Attorney General Conway Joins Multistate Settlement with PharMerica

Attorney General Conway

Attorney General Conway announced on Wednesday, October 7, 2015, that Kentucky joined with other states and the federal government in reaching an agreement with PharMerica Corporation, which provides prescription medication to long-term care facilities, to settle civil allegations that PharMerica conspired with Abbott Laboratories through a number of disguised kickback arrangements to increase overall utilization of the drug Depakote and to promote the usage of Depakote for purposes beyond which it had been approved by the U.S. Food and Drug Administration. Depakote is used to treat seizures and manic depression episodes.

The states contend that from January 1, 2001 through December 31, 2008, PharMerica knowingly solicited and received illegal kickbacks from drug manufacturer Abbott in the form of rebate agreements that required PharMerica to engage in certain promotional programs, grants and other financial support. This alleged conduct resulted in over-prescribing Depakote that amounted to false claims to Medicaid and other federal healthcare programs.

“Reckless promotion of drugs resulting in false claims to state and national healthcare programs is unacceptable,” said Attorney General Jack Conway. “Drug companies that exploit Kentucky taxpayers’ through improper and deceptive marketing practices will face the consequences.”

PharMerica will pay the states and the federal government a total of $9.25 million in civil damages to compensate Medicaid, Medicare, and various federally-funded healthcare programs for harm suffered as a result of its conduct. This settlement is based on two qui tam cases that were consolidated and are pending in the United States District Court for the Western District of Virginia in Abingdon, Va. The cases were filed under federal and state false claims statutes. As part of the settlement, the Commonwealth of Kentucky will receive $27,838.49.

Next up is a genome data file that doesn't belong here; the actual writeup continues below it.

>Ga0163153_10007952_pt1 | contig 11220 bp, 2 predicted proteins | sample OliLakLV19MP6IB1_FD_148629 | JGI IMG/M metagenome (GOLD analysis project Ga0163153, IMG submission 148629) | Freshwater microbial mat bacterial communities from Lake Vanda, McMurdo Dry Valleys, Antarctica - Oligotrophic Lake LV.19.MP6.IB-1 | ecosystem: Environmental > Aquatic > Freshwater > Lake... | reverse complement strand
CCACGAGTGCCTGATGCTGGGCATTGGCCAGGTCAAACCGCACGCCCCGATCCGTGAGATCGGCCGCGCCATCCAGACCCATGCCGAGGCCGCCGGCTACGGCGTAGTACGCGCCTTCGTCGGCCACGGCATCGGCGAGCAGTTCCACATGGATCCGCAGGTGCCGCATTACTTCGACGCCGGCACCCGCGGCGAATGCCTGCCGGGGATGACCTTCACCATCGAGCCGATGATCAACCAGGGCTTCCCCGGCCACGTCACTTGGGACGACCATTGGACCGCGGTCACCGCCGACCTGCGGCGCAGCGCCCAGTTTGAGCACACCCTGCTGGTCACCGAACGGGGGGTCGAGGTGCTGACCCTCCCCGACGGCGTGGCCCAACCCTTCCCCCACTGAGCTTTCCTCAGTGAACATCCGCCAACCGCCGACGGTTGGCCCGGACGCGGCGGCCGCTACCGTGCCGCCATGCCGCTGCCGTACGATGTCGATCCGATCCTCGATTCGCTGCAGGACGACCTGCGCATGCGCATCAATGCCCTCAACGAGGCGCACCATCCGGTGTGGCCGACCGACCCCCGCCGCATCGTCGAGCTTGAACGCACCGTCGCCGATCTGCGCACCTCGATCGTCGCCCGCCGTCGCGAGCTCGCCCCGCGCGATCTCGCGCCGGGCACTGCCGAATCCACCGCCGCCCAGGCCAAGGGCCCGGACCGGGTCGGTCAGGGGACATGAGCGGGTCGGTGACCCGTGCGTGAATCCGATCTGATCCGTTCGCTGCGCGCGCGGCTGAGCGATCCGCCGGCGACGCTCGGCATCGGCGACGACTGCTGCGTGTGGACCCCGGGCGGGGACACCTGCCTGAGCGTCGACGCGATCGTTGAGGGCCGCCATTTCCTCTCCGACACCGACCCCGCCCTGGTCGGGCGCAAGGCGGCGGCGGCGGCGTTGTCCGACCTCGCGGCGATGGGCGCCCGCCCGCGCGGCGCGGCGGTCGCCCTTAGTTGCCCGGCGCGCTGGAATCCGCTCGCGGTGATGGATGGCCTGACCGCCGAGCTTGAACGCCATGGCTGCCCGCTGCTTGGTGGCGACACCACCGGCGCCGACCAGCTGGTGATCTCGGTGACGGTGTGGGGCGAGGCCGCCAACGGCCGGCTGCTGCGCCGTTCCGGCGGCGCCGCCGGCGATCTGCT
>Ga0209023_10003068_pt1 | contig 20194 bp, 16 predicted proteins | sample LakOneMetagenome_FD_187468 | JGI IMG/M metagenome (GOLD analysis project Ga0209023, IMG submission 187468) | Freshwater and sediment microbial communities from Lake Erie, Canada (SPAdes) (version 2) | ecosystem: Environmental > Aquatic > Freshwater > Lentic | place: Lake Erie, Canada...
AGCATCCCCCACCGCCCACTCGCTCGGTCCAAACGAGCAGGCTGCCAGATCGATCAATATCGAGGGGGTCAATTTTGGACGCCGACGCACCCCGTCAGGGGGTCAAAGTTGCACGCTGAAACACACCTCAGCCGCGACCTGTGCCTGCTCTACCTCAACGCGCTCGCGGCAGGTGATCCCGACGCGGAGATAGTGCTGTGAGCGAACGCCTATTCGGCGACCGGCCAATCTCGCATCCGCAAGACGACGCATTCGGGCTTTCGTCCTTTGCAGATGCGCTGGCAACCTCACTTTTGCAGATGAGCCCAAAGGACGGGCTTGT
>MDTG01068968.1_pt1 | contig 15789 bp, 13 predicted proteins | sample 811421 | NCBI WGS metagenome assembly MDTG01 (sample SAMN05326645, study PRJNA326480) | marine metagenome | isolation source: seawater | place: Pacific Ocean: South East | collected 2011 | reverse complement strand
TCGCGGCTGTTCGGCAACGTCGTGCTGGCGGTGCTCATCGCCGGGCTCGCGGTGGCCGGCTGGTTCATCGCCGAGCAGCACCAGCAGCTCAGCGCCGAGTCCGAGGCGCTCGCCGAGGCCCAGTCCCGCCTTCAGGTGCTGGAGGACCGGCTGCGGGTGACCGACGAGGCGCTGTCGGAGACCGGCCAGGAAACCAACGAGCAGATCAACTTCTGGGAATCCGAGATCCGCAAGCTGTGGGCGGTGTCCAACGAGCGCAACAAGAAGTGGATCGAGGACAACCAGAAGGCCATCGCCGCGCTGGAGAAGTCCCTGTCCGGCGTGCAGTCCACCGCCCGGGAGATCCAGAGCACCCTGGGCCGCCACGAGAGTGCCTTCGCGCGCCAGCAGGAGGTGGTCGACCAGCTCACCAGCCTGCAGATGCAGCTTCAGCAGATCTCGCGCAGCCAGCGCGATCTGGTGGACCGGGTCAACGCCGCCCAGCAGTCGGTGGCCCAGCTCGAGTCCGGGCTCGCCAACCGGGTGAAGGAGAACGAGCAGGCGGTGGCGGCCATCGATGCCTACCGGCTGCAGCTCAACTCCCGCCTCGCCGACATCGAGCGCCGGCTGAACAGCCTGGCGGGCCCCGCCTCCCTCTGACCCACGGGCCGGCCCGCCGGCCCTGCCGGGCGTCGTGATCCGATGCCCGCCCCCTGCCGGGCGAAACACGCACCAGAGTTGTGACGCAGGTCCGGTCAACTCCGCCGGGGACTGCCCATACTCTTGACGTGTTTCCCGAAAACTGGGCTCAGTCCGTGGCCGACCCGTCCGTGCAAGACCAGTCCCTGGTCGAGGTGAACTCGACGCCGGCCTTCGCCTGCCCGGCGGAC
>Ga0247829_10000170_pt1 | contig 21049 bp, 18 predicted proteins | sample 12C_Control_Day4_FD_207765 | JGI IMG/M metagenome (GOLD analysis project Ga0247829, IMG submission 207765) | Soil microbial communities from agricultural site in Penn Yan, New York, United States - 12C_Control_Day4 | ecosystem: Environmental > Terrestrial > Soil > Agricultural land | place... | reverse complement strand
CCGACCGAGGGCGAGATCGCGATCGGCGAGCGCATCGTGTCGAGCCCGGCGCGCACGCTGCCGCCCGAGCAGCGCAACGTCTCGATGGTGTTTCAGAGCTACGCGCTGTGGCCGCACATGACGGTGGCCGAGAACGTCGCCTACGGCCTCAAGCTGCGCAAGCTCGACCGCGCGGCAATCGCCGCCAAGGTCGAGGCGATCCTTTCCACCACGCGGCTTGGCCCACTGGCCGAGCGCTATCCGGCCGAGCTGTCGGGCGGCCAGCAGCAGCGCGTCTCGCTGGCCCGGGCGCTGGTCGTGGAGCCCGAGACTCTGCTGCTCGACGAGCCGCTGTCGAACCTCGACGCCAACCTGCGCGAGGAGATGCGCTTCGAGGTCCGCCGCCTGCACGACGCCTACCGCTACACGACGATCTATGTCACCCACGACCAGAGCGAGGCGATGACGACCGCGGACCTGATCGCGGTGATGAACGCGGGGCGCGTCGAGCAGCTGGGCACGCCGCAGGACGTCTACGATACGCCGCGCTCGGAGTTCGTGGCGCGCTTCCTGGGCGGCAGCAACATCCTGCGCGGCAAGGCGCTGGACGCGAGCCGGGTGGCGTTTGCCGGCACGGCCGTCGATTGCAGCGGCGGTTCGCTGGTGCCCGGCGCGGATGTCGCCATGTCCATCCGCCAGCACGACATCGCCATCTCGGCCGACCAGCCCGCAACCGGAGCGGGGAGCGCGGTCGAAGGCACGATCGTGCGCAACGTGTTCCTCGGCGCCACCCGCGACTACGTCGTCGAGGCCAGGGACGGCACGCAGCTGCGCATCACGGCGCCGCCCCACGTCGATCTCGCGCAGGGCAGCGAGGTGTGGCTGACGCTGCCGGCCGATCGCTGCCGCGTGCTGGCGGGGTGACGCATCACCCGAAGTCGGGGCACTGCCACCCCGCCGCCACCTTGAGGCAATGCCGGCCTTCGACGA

Abbott entered into an $800 million civil settlement concerning the same conduct in 2012. The Kentucky Medicaid program received $3,045,094.57 as its portion of that settlement.

A state team appointed by the National Association of Medicaid Fraud Control Units participated in the investigation and conducted the settlement negotiations with PharMerica on behalf of the participating states. Team members include representatives from the Offices of the Attorneys General for the states of California, Illinois, Maryland, Massachusetts, New York, Ohio, South Carolina and Virginia.

Since Attorney General Conway took office in January 2008, his Office of Medicaid Fraud and Abuse Control has led or participated in actions which have been awarded more than $300 million for the state and federal Medicaid and other health care programs. These cases range from lawsuits and settlements against pharmaceutical companies to cases against individual providers.

In 2012, General Conway’s Medicaid Fraud Unit was named one of the most aggressive in the country by the nonprofit watchdog group Public Citizen. The Attorney General’s tip line for reporting allegations of abuse is 1-877-228-7384.


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